People under stress have Pingala (SNS) as dominant Nadi, often notice increased heart rate & blood pressure, have low immunity and weak digestive functions. They are always running from task to task and have difficulty calming down which ultimately leads to disturbed sleep.

While who always have left Nadi as a predominant Nadi through out the day, may have low energy levels, lack of motivation, depression, big appetite, cravings and sleepiness through out the day.

Nervous System and Health

Our nervous system is the primary system to respond in stressful situations. It can be mental or emotional trauma, physical injuries or infections. Nervous system releases certain chemicals and messengers such as neurotransmitter and hormones to resolve the injury or trauma in a shortest time possible. The CNS receives signals from our sensory organs and respond accordingly.

If the problem or injury is not resolved or it is long term, such as one being in always a flight or fight response, then nervous system signals endocrine system to pitch in. The endocrine system takes over trying to resolve the issue or threat. All hormones are delicately interconnected to each other signalling each other to rise and decline when needed. The imbalances created through hormonal system give rise to conditions which are then diagnosed as disease through pathological testing.

Creating the Equilibrium

As we can see above that every disease or ill health starts with the involvement of nervous system at first instance.

Since nervous system and breath is intricately connected, therefore we can modulated our nervous system and its response by changing the way we breathe. Therefore balancing both the nadis or nervous system results in following improvement:

  • Improved Immunity
  • Enhanced digestion
  • Better Sleep
  • Increased Stress tolerance
  • Improved brain functions (concentration, decision making and learning)
  • Increased energy through better oxygenation
  • Lowered rate or incidence of chronic diseases such as diabetes, heart disease and autoimmune and inflammatory diseases.

Hatha Yoga for Equilibrium

Hatha Yoga is a perfect tool meant to balance both nadis or we can SNS and PNS.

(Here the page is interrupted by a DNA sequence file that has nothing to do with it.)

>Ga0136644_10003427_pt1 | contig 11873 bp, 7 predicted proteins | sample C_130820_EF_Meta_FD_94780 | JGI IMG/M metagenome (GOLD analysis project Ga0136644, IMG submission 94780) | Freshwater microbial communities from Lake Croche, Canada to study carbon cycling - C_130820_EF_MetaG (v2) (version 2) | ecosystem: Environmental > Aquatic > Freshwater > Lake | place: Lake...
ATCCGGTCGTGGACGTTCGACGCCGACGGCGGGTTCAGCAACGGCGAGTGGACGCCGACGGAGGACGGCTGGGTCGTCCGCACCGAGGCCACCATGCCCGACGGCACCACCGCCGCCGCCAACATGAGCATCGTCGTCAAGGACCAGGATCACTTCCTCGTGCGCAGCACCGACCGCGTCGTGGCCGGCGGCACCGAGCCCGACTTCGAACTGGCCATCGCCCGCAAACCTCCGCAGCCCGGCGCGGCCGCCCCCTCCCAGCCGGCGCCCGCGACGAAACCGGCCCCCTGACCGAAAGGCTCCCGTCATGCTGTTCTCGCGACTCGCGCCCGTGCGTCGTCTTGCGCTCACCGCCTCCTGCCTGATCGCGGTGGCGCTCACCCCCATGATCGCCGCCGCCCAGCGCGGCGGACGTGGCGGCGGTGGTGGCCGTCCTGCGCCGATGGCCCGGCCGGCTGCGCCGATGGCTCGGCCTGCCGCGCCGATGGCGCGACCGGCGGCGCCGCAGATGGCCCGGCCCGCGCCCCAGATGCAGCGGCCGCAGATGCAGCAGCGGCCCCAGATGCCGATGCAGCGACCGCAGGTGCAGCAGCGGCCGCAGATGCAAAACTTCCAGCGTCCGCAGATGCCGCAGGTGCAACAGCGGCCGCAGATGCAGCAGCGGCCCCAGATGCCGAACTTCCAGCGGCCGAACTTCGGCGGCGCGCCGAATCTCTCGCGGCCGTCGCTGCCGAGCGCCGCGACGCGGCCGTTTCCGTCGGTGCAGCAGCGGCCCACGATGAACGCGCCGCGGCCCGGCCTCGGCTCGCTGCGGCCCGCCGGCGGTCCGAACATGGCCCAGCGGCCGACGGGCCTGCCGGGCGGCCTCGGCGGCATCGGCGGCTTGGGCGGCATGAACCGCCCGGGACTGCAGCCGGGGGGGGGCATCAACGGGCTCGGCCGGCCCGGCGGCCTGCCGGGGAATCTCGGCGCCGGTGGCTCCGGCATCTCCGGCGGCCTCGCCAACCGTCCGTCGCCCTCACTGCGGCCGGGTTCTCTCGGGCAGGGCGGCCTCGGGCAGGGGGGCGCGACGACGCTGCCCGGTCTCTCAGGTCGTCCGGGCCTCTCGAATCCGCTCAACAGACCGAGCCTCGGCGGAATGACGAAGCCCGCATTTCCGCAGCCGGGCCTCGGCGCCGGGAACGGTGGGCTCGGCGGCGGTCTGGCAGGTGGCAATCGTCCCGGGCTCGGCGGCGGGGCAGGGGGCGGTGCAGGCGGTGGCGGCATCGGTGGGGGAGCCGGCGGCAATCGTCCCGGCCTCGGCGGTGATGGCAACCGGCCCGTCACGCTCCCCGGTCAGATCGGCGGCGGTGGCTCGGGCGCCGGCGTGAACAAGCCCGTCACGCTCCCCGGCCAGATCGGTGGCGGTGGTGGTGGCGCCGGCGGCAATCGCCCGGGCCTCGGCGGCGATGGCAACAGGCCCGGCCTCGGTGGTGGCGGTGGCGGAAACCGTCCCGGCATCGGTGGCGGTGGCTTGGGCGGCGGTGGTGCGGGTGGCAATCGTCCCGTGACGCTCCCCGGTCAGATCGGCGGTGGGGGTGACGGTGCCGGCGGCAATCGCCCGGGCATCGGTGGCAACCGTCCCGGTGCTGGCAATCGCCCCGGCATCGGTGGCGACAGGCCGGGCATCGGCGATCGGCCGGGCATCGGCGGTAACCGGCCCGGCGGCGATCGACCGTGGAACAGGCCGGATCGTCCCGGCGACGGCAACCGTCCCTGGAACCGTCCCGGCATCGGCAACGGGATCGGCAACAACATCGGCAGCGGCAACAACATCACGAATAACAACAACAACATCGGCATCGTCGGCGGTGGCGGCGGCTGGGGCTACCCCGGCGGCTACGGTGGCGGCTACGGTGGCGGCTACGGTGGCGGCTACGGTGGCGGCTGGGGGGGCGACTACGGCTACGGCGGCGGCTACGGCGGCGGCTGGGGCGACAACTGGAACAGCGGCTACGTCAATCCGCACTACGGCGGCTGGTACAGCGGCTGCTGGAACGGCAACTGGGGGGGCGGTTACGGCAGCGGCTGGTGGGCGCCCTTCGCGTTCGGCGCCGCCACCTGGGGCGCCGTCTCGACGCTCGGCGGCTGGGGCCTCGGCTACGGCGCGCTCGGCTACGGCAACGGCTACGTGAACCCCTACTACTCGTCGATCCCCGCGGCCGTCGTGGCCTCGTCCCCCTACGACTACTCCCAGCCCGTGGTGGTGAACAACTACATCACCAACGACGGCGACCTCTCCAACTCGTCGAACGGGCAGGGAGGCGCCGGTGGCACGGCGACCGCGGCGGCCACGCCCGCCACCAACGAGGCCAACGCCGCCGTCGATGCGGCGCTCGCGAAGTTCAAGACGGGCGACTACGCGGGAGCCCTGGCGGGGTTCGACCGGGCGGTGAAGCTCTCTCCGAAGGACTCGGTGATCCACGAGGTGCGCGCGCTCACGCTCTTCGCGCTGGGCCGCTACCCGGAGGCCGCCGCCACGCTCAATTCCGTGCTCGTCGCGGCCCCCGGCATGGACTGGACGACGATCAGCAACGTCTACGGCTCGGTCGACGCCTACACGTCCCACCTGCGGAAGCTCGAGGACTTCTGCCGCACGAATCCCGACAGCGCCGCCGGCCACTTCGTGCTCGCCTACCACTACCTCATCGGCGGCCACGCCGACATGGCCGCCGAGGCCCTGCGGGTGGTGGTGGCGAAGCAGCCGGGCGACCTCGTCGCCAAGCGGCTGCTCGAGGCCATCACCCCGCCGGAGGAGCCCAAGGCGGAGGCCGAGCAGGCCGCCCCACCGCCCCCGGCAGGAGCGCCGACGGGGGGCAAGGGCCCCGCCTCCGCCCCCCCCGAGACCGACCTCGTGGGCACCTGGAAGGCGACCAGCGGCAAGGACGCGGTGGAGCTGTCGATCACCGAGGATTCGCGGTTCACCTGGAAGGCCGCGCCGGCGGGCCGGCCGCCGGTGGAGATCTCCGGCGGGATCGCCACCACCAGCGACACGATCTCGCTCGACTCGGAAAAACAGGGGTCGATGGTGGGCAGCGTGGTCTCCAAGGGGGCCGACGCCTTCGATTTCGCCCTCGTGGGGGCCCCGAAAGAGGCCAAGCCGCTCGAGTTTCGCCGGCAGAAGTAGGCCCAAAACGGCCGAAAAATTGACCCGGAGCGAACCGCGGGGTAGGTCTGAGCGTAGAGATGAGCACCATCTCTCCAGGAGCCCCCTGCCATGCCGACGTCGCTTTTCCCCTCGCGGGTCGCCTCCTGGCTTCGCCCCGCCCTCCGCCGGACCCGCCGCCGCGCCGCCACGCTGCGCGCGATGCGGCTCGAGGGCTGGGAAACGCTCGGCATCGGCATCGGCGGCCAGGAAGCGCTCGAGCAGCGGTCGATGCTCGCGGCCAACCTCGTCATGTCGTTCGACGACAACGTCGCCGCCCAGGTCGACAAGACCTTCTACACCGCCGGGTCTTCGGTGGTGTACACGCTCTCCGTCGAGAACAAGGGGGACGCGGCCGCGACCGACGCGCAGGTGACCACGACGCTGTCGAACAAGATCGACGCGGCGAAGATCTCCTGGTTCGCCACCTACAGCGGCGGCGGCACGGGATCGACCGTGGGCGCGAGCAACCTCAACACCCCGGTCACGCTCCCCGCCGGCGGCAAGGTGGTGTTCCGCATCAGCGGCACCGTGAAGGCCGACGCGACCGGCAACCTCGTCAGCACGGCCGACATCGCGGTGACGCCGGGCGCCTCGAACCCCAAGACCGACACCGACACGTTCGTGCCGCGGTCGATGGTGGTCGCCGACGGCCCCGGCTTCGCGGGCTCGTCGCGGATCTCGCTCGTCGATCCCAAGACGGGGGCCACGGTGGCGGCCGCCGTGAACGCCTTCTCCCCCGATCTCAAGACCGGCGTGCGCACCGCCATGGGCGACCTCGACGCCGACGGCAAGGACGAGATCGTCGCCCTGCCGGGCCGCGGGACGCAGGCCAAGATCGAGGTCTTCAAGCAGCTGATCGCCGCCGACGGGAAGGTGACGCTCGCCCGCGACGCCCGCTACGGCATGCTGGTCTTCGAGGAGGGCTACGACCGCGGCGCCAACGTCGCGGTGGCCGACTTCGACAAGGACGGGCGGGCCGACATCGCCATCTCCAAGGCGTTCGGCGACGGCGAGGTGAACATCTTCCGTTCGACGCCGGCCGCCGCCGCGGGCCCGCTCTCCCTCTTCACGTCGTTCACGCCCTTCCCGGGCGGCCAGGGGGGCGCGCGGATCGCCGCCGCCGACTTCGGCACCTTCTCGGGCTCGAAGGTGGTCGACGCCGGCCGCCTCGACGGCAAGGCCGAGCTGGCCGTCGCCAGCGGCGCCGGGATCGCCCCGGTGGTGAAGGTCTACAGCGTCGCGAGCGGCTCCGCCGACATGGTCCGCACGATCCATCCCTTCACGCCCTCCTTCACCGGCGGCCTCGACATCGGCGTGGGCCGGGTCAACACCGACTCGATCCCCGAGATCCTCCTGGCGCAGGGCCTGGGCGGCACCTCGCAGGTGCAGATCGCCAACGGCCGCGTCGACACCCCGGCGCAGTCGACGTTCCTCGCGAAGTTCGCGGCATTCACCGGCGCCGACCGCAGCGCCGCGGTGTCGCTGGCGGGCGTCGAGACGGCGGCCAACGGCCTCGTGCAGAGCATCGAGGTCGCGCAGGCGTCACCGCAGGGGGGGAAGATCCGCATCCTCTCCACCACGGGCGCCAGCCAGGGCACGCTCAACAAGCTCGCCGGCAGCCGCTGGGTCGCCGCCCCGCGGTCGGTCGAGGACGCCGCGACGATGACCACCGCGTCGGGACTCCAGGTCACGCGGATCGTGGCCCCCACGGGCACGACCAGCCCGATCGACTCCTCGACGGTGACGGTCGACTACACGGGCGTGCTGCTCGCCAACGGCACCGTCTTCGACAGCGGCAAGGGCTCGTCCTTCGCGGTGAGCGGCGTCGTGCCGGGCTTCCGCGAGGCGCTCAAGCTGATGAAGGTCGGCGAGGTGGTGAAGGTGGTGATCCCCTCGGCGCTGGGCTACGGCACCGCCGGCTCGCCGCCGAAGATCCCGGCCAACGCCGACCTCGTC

In Sanskrit, Hatha comprises of two words or beej mantras, Ha and tha. Ha represent force (solar energy) and tha represents mind (lunar energies). One of the most powerful technique to balance the Nadis is a breathing technique called Nadi Shodhan (alternate nostril breathing).

Since most of nerves originates from our spine so it becomes important to keep it free from any kind of undue pressure and misalignment. Compressed or misaligned spine is a common condition now a days due to bad posture and lack of enough exercise. Hatha yoga works on strengthening the spinal musculature as well as flexibility. There is common saying that you are as old as the flexibility of your spine.

Hatha yoga includes a series of postures (Asanas), breathing exercises (pranayama) and other day to day procedures (kriyas) performed in a sequence. The spine exercises in Hatha Yoga primarily focus on bending, extending, twisting and rotational movement of spine.

Best time to do the pranayama is when they are changing their positions and both of them remain opens for sometime. Even a walk or vigorous exercise also opens up both nadis after which one can perform breathing exercises such as pranayama.


  • Nervous system sends and receive signals from lungs, diaphragm and other respiratory organs
  • Nervous system controls our response to stress, injury or infections
  • By modulating breathing, we can control our nervous system and hence our response to stress, injuries and infections
  • SNS and PNS are part of our nervous system
  • Both works in opposite manners, where PNS is activating and SNS is inhibiting
  • Balance between PNS and SNS is important
  • By having a control on our breath we can control various functions in our body
  • Vagus nerve is an important nerve whose function can be optimised using various yogic practices such as pranayama.